Adviser reaction is mixed following the launch by HSBC of one of its cheapest-ever mortgage deals.
While some brokers say they are wary of being priced out of the market, others argue it could reignite competition in the market.
Last week, the lender - which has pledged never to deal with intermediaries- launched a two-year discount mortgage at 1.99%, which requires a deposit of 40%. The offer is 1.95% below its standard variable rate (SVR) and may alter if HSBC adjusts its SVR.
The offering marks the latest in a line of market -leading deals that intermediary lenders have so far failed to match.
Although the rate is only available to direct customers, the deal comes at a time when the Woolwich and Cheltenham & Gloucester announced they were either trimming their rates or launching new products. The rate changes have sparked hope that some form of competition could be about to return to the market.
Jonathan Cornell, head of communications at First Action Finance, admits HSBC's offer would "make life harder for brokers", but adds the vast majority of applicants would not qualify for the rate.
"Most brokers whom I have spoken to have rolled their eyes, as if to say ‘not again'," he says. "But I do not think this will hurt the intermediary sector too much because HSBC will have service issues and not many will qualify."
Cornell says he expects more competition in the sector as a result of the deal as other lenders react.
"There have been a few lenders nibbling away at pricing, but it has nothing to write home about so far," he says. "A direct-only deal does make things harder for brokers but if it encourages competition then it may have a positive effect on the other players."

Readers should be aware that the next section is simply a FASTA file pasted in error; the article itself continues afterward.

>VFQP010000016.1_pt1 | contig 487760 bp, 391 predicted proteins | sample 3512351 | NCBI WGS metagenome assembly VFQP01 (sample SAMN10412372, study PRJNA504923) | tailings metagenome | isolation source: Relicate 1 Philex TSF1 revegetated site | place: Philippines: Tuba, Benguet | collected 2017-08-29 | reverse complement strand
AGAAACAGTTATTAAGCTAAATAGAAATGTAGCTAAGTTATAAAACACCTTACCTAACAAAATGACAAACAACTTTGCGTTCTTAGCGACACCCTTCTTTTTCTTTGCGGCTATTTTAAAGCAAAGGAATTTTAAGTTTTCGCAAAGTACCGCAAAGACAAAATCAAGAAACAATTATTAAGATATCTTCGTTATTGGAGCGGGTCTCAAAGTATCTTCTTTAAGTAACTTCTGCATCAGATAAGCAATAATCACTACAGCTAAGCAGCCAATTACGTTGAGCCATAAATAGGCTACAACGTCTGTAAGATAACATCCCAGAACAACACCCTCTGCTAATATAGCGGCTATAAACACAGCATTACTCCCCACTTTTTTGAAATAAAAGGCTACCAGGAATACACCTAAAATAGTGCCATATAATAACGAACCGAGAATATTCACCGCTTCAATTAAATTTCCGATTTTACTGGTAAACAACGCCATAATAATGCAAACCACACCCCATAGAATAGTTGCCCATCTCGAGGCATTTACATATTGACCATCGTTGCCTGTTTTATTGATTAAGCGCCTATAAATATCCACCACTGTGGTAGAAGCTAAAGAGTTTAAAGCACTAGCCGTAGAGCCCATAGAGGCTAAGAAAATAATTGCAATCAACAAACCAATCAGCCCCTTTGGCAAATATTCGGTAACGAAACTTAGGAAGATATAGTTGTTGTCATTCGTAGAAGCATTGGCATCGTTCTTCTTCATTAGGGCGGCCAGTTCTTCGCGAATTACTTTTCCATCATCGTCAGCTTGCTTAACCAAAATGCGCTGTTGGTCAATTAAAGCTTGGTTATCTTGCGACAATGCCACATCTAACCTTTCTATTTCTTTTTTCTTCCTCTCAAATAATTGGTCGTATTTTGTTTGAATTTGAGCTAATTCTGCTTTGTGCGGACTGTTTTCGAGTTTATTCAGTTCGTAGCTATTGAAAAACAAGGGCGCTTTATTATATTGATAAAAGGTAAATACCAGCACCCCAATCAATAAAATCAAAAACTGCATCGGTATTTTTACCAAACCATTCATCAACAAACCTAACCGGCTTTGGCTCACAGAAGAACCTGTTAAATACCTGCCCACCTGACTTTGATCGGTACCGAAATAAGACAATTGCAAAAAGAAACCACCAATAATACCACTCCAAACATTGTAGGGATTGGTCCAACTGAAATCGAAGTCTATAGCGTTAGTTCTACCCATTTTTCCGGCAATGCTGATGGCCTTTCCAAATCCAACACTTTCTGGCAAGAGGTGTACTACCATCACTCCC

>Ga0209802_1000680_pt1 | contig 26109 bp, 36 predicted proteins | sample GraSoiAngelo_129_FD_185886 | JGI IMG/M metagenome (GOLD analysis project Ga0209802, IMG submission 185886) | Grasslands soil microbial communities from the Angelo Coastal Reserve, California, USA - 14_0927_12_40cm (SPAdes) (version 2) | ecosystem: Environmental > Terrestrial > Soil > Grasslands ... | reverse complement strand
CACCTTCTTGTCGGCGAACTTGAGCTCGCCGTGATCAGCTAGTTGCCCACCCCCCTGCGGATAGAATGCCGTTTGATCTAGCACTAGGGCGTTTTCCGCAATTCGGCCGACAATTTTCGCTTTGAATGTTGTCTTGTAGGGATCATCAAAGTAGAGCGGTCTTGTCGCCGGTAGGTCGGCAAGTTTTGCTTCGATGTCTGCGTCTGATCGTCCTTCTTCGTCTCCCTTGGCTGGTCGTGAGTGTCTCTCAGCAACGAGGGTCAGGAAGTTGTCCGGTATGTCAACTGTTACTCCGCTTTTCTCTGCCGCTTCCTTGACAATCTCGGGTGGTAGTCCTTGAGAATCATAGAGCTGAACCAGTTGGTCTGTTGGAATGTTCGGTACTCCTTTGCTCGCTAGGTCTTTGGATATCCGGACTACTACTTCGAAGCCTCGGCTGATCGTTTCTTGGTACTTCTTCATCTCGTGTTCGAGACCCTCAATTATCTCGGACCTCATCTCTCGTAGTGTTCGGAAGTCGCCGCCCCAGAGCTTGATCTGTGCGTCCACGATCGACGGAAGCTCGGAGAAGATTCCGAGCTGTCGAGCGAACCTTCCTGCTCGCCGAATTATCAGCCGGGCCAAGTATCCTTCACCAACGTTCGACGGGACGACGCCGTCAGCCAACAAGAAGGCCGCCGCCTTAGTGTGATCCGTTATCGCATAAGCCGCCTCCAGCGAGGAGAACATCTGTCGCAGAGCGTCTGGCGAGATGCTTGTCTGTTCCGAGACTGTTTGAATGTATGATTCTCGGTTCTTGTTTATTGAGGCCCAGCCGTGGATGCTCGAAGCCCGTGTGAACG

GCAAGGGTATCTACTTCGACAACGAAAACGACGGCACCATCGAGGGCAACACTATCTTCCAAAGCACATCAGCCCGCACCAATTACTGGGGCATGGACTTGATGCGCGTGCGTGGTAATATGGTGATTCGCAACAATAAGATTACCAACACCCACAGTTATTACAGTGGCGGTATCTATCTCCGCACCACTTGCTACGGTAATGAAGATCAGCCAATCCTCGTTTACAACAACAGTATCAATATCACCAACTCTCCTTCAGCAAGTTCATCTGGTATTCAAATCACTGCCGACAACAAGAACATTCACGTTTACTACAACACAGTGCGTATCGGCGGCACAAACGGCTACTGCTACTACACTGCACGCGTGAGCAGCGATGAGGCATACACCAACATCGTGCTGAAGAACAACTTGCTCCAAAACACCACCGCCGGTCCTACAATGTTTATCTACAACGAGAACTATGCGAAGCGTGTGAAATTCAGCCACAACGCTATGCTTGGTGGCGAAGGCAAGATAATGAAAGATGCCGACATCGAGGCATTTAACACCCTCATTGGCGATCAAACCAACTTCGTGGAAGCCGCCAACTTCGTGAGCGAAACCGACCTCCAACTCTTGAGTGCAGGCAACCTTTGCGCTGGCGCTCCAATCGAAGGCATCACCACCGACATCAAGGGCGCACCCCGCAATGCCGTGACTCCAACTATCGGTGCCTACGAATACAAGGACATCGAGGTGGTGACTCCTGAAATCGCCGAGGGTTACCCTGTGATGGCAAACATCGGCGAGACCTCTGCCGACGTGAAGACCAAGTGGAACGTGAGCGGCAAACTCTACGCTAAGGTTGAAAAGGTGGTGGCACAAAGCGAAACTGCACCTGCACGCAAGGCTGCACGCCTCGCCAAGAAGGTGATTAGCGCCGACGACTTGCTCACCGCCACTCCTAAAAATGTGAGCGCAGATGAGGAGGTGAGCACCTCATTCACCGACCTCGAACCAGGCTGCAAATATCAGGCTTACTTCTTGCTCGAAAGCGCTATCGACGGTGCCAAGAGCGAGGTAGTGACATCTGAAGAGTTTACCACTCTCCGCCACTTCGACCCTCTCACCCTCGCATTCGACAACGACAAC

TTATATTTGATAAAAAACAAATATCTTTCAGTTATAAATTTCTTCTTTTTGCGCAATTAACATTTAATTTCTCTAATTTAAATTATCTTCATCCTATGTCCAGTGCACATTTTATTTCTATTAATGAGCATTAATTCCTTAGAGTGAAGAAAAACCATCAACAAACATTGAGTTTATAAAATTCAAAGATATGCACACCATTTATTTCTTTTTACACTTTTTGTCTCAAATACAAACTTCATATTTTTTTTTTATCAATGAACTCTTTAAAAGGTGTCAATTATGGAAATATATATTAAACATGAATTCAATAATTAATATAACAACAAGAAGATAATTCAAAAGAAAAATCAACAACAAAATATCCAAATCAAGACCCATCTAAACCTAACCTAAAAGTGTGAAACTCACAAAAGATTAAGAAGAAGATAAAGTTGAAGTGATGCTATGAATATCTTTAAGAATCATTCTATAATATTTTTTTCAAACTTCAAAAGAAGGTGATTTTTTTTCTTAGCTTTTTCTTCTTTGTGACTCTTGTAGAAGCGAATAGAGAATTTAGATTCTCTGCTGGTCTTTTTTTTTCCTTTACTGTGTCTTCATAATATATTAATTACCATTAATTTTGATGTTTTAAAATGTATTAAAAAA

Mark Harris, managing director of Savills Private Finance, dismisses the threat to the intermediary sector, explaining many HSBC customers had been kept waiting a long time for deals in the past and often did not secure the rate anyway.
"Overall, it is good for the market to inject some competition," he adds. "Others will have to follow now. There has been an over-correction of rates. The pendulum swung too far in 2007, and then came too far back in 2008 and 2009. Hopefully, we can now find some middle ground."
Ray Boulger, senior technical manager at John Charcol, says HSBC made its move in order to meet its own lending targets, but he remains unconvinced it will spark competition.
"One can always be hopeful rates will become more competitive," he says. "But I think the recent cuts were more a result of swap rates falling."
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